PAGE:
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      Download the Game Design and Indie Game Marketing Freebook   07/19/17

      GameDev.net and CRC Press have teamed up to bring a free ebook of content curated from top titles published by CRC Press. The freebook, Practices of Game Design & Indie Game Marketing, includes chapters from The Art of Game Design: A Book of Lenses, A Practical Guide to Indie Game Marketing, and An Architectural Approach to Level Design. The GameDev.net FreeBook is relevant to game designers, developers, and those interested in learning more about the challenges in game development. We know game development can be a tough discipline and business, so we picked several chapters from CRC Press titles that we thought would be of interest to you, the GameDev.net audience, in your journey to design, develop, and market your next game. The free ebook is available through CRC Press by clicking here. The Curated Books The Art of Game Design: A Book of Lenses, Second Edition, by Jesse Schell Presents 100+ sets of questions, or different lenses, for viewing a game’s design, encompassing diverse fields such as psychology, architecture, music, film, software engineering, theme park design, mathematics, anthropology, and more. Written by one of the world's top game designers, this book describes the deepest and most fundamental principles of game design, demonstrating how tactics used in board, card, and athletic games also work in video games. It provides practical instruction on creating world-class games that will be played again and again. View it here. A Practical Guide to Indie Game Marketing, by Joel Dreskin Marketing is an essential but too frequently overlooked or minimized component of the release plan for indie games. A Practical Guide to Indie Game Marketing provides you with the tools needed to build visibility and sell your indie games. With special focus on those developers with small budgets and limited staff and resources, this book is packed with tangible recommendations and techniques that you can put to use immediately. As a seasoned professional of the indie game arena, author Joel Dreskin gives you insight into practical, real-world experiences of marketing numerous successful games and also provides stories of the failures. View it here. An Architectural Approach to Level Design This is one of the first books to integrate architectural and spatial design theory with the field of level design. The book presents architectural techniques and theories for level designers to use in their own work. It connects architecture and level design in different ways that address the practical elements of how designers construct space and the experiential elements of how and why humans interact with this space. Throughout the text, readers learn skills for spatial layout, evoking emotion through gamespaces, and creating better levels through architectural theory. View it here. Learn more and download the ebook by clicking here. Did you know? GameDev.net and CRC Press also recently teamed up to bring GDNet+ Members up to a 20% discount on all CRC Press books. Learn more about this and other benefits here.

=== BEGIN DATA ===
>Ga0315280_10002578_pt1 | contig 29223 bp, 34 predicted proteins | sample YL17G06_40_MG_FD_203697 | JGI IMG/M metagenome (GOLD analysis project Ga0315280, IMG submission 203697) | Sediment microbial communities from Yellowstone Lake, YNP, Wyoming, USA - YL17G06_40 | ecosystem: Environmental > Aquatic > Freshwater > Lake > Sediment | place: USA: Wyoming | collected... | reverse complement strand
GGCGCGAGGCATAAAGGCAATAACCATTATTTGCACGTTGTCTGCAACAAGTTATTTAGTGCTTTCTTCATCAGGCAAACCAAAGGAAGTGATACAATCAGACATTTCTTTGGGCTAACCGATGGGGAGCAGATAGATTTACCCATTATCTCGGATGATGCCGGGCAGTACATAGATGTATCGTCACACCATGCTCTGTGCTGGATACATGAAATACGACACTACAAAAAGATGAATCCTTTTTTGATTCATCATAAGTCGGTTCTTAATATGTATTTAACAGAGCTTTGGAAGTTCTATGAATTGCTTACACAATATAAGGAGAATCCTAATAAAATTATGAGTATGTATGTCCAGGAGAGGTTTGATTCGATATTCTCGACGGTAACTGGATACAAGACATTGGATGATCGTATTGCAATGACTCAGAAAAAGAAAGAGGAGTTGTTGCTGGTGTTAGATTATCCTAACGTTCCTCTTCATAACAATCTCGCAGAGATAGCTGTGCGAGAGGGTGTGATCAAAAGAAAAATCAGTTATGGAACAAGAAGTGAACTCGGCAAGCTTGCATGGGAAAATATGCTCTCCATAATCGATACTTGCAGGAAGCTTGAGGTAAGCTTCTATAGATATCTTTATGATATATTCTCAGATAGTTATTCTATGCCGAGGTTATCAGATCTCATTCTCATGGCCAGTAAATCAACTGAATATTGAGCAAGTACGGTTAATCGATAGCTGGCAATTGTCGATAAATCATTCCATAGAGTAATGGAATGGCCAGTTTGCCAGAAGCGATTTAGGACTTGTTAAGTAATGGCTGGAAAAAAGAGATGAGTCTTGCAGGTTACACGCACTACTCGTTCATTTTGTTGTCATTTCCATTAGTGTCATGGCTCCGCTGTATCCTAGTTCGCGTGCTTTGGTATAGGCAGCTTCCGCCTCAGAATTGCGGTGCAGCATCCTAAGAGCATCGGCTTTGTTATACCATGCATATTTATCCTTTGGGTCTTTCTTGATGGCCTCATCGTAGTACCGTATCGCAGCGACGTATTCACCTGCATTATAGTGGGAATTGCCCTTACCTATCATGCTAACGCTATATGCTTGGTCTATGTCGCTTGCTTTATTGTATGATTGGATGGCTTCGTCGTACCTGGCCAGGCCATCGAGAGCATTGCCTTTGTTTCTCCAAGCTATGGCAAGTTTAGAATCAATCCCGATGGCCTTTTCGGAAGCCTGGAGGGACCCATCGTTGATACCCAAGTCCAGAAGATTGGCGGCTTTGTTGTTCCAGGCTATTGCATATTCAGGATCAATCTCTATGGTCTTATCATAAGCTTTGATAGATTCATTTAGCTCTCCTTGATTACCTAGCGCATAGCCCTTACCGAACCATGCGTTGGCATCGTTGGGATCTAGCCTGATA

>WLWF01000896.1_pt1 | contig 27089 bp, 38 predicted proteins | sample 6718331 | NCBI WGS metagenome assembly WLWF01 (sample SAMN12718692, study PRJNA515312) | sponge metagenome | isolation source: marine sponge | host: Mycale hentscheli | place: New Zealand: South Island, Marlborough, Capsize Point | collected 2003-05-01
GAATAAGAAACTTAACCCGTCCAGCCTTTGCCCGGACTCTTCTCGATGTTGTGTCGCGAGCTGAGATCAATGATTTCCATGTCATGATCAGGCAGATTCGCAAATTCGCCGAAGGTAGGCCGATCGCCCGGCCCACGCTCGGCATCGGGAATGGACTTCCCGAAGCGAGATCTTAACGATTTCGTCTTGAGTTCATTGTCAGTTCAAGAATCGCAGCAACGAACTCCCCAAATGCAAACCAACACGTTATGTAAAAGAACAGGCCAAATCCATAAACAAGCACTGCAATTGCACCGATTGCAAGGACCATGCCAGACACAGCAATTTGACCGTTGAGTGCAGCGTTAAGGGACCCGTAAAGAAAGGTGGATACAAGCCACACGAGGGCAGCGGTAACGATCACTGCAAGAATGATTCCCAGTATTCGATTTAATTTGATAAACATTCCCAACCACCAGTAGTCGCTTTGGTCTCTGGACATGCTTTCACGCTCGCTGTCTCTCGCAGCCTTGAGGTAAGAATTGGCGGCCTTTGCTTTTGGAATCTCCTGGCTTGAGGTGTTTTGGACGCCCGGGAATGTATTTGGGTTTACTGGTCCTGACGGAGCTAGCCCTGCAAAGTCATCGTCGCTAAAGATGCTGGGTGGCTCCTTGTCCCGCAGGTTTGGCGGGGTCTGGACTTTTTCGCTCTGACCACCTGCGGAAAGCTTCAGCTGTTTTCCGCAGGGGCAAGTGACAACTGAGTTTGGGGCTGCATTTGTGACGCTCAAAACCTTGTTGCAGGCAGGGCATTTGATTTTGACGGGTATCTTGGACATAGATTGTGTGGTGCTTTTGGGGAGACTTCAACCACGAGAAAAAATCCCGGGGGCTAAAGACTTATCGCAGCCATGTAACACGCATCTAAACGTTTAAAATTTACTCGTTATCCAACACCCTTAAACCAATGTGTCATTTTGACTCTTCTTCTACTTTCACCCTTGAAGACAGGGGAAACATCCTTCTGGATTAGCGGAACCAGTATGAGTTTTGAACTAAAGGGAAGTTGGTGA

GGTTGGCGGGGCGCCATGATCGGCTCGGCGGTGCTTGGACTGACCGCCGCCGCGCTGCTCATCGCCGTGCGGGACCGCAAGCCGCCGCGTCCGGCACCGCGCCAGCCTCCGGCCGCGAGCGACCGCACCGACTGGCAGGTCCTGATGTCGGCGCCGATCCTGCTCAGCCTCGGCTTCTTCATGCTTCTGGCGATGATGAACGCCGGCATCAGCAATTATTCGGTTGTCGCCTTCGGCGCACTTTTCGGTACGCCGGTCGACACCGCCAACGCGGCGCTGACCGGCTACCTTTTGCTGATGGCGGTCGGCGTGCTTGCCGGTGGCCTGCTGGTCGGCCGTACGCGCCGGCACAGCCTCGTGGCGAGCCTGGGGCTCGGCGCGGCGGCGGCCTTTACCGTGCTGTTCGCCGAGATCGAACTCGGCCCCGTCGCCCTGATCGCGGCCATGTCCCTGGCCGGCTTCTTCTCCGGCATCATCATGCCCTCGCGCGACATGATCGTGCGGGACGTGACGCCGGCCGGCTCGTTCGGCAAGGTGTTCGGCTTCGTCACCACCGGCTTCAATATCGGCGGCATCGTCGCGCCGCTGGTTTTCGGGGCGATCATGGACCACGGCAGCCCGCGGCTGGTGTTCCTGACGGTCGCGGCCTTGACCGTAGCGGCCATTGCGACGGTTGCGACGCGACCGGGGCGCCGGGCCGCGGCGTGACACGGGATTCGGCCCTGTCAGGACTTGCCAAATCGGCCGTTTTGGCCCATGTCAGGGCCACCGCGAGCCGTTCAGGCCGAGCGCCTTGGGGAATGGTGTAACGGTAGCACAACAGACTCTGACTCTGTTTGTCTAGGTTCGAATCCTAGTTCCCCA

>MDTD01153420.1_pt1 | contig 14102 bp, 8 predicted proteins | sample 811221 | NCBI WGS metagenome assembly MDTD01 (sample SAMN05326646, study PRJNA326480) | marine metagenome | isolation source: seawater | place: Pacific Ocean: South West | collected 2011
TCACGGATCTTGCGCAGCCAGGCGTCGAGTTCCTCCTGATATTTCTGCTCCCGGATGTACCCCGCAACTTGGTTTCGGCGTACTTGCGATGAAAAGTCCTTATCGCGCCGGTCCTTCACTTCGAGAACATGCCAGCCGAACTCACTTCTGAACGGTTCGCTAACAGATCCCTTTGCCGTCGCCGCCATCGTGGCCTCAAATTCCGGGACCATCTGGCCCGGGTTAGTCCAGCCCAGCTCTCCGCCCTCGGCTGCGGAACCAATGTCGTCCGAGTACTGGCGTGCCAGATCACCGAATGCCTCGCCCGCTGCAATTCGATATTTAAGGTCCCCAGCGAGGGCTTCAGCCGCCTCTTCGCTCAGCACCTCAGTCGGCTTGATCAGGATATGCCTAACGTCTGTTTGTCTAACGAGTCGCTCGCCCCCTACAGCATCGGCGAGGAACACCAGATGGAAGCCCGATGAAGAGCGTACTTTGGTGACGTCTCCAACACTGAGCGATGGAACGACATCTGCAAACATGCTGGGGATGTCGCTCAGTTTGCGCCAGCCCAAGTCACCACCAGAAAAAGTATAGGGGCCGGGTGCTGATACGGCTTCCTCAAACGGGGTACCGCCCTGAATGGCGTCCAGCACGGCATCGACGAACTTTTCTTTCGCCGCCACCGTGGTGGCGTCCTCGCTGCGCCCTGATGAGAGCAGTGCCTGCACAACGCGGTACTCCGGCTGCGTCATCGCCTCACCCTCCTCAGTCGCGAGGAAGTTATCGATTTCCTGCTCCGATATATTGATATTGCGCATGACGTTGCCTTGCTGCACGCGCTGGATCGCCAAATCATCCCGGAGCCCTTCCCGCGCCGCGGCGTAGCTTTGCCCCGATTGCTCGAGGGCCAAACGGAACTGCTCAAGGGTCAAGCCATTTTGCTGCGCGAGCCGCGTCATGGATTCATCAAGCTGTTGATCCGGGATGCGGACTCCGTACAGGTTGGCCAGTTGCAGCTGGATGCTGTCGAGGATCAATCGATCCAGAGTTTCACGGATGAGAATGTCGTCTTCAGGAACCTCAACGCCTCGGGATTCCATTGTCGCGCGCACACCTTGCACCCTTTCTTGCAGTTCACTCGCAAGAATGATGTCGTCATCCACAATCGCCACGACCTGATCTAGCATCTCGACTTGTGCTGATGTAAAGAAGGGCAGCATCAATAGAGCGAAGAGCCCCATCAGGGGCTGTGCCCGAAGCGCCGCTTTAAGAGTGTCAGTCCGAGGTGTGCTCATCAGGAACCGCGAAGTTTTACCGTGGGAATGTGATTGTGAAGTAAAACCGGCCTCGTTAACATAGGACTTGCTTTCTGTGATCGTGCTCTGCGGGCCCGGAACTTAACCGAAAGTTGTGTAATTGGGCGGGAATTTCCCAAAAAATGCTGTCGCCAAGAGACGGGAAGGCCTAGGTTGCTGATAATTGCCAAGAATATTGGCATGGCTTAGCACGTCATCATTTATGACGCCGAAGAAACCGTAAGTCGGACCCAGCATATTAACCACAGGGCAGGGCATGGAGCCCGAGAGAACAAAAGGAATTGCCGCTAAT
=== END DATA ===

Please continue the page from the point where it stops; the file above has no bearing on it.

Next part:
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  1. Thanks for the replies. I guess you guys have convinced me to go for a pixel route, as it's more economic, I  Can anyone direct me to other games of a large scale(not mobile or casual) that have applied good non-pixel style art?  I know Braid is one, but it's aesthetically not pleasing to me.